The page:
6 Wildly Effective Ways To Connect With Your Man At Bedtime

How to strengthen your relationship, all from your bed.

Bed time routines with your spouse, emotional connection RicardoImagen | Canva

We all have our preferred ways of winding down after a long day, and we are creatures of habit, to be sure. Bedtime is also a time when we naturally let go of our day and turn toward our most personal needs, including relaxation and connection. But sometimes relaxing and connecting are not always the same thing, and our seemingly benign habits might be hurting our relationship. Here are some ways your bedtime routine, as relaxing as it might be, might be driving a wedge between you and your partner — and how to fix it for a stronger, more loving relationship.


Here are 6 ways to connect with your man at bedtime:

1. Plan to be in bed together at the same time

Making a habit of going to bed at different times can make it tough to feel connected. This is seldom intentional, but it can be quite straining nonetheless. When your partner isn’t with you or is already asleep, it can be lonely to end every day on your own, which can create distance between you. What to do to fix it: What can you do to get bedtimes closer together, or at least be in bed together sooner in the evening?  

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2. Schedule more time for sleep

Whether to finish that movie you started or to stave off an upcoming stressful day, putting off bedtime can have a stealthy negative effect on relationships. Sleep loss can lead to increased anxiety, moodiness, poor concentration and decision-making, and emotional unavailability, all of which can make connecting with your partner, and being a good partner, challenging. More than just our habits before bed, disrespecting the importance of sleep or simply getting by on inadequate sleep can put a real strain on the quality of our relationships. What to do to fix it: How can you do to get more sleep, even if 30 – 45 minutes?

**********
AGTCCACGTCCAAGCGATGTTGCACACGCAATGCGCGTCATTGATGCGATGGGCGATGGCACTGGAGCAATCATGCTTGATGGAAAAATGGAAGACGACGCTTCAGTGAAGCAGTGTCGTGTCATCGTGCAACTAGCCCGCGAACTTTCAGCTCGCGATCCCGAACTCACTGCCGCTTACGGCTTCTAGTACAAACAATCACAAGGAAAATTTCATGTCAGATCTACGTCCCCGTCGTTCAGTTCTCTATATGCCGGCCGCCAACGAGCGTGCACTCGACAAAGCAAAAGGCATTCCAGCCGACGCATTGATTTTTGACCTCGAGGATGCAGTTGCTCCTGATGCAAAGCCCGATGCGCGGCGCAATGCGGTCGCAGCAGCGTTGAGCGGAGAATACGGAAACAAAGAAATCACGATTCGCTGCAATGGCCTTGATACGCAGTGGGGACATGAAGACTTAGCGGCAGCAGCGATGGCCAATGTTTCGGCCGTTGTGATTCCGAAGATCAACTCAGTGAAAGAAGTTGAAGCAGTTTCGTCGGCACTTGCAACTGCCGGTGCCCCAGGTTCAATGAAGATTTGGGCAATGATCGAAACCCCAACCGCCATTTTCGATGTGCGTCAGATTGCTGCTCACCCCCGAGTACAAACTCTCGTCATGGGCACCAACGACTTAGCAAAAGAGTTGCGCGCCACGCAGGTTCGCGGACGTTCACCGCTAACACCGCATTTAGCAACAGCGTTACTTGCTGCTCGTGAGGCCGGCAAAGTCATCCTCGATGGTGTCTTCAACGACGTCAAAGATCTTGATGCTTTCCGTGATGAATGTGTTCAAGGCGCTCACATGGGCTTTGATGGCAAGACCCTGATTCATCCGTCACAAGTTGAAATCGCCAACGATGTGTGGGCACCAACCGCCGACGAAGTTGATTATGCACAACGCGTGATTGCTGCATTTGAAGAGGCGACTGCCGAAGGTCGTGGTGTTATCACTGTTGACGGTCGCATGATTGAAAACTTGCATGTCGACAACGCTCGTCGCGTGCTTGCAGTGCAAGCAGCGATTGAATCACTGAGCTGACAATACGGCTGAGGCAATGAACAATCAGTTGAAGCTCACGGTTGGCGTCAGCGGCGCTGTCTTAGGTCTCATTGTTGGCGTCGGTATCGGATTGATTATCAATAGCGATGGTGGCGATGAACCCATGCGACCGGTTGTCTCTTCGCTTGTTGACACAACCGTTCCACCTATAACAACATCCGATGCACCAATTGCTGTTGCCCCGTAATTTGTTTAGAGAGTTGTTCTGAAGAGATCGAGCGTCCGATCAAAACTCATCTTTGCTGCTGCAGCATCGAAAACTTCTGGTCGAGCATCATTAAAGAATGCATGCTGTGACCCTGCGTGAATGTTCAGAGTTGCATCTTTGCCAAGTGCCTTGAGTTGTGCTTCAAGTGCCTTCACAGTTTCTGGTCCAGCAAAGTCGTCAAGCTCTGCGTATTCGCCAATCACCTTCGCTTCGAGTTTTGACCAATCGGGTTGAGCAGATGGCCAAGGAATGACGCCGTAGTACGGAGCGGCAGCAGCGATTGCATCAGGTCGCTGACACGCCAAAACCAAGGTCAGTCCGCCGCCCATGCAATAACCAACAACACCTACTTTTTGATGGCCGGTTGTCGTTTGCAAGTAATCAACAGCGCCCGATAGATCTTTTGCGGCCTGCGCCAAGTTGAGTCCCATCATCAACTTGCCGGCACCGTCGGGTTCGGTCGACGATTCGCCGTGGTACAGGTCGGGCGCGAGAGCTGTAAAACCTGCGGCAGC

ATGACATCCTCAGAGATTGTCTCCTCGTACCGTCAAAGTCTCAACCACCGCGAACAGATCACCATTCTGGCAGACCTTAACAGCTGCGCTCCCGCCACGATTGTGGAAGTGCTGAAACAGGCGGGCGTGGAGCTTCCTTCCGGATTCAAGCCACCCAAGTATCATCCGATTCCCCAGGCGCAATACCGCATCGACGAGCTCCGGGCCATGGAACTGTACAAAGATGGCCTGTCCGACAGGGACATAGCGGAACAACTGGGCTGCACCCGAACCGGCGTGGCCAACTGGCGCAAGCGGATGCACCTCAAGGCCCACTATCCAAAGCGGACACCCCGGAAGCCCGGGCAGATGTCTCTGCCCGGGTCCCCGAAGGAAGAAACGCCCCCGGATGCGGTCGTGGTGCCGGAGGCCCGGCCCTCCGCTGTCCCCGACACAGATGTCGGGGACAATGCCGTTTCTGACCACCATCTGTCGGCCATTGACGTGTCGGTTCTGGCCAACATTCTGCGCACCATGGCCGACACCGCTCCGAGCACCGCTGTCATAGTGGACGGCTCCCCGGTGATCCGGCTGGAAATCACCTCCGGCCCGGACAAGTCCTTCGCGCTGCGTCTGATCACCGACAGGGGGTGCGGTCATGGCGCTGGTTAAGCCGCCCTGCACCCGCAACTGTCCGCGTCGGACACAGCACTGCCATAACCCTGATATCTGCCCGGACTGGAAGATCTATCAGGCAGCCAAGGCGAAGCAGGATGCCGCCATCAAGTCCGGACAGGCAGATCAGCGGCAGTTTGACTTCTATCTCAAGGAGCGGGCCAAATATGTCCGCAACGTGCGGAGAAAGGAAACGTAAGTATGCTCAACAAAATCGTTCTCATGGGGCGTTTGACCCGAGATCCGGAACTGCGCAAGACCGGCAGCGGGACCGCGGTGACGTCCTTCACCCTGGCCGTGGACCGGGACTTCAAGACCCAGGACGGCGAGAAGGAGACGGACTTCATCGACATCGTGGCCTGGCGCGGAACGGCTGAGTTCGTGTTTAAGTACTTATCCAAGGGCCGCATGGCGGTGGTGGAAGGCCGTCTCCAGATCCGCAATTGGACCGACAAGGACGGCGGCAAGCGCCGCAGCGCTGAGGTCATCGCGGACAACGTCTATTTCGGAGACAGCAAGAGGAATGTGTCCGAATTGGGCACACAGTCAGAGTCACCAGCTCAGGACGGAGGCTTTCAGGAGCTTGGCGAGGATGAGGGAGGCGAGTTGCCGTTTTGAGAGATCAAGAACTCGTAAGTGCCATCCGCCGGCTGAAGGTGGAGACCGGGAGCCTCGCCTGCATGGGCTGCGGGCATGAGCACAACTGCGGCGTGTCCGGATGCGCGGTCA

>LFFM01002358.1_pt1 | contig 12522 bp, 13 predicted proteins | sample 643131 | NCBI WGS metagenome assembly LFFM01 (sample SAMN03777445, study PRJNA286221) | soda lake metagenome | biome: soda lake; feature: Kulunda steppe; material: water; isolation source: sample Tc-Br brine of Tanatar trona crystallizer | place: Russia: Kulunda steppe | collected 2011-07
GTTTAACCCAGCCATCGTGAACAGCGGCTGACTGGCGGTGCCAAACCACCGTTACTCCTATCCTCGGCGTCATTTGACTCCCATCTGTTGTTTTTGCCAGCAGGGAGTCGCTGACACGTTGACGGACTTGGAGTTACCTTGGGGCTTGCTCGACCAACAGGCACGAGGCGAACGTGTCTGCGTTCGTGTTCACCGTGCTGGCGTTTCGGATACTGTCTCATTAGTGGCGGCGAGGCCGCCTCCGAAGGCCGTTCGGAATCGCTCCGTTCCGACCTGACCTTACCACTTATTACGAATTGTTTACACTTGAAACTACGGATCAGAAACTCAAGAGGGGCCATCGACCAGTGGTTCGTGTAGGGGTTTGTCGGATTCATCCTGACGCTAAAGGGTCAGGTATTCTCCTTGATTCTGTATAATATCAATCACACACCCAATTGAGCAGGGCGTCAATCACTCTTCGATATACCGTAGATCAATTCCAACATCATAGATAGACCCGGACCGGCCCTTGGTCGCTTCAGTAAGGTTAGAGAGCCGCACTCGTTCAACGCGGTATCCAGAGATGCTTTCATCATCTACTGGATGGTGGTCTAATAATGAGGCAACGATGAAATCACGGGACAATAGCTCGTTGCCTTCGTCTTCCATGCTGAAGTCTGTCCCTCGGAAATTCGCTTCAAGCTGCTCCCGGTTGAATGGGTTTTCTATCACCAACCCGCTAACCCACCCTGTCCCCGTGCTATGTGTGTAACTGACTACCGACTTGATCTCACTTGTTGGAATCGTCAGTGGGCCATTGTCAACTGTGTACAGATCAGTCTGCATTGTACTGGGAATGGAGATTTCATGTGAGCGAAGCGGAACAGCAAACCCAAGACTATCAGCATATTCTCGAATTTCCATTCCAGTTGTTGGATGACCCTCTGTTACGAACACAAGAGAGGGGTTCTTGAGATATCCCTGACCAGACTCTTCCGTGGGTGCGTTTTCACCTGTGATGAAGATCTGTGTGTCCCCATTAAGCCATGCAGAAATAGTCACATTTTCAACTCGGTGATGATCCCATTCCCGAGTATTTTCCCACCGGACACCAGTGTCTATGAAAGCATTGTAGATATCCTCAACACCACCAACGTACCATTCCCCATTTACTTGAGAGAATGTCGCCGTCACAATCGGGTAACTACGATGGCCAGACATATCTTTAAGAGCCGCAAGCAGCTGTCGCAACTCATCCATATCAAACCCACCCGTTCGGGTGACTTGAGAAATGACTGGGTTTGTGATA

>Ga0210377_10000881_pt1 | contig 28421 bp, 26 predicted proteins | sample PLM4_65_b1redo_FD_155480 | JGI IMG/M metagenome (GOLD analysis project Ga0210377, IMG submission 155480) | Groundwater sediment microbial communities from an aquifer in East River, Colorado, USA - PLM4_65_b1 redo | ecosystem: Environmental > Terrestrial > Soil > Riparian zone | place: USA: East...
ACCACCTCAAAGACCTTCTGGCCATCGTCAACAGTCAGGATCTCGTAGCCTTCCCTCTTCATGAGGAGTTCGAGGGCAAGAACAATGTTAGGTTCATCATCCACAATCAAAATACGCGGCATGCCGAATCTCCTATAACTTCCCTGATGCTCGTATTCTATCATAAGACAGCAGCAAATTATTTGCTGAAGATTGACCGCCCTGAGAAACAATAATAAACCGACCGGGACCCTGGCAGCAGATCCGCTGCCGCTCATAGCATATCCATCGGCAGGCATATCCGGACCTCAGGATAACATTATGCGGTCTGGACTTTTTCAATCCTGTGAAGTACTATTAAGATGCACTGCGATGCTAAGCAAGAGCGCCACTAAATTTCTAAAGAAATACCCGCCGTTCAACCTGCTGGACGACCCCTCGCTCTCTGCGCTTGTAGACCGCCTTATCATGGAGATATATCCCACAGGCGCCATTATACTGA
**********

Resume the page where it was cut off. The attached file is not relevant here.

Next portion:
@drjoe_md Lack of adequate sleep can have a myriad of negative health effects, ranging from impaired cognitive function and weakened immune system to increased risk of chronic conditions such as obesity, diabetes, and cardiovascular diseases. Additionally, sleep deprivation has been linked to hormonal imbalances that can affect mood and stress levels, as well as an elevated risk of certain types of cancer. Over time, these detrimental health outcomes can significantly impact one’s quality of life and may lead to a reduced lifespan. #insomnia #sleepproblems #nightowl #healthyliving #healthtips #hearthealth ♬ original sound - Dr. Joe, M.D. 🩺

3. Cruise social media together from your bed

Even if we know we shouldn’t have our devices in bed, most people do, even if it is to set a sleep app or an alarm to wake you up in the morning. Having your electronics can make it harder to resist the curiosity of social media, and the temptation to connect virtually instead of with your partner. Intentional or not, the message sent to your partner is that others are more important than them, a nonverbal message that hurts, and can erode your bond. What to do to fix it: By including your partner in your social media use and bedtime activities, you make bedtime a shared time that facilitates closeness.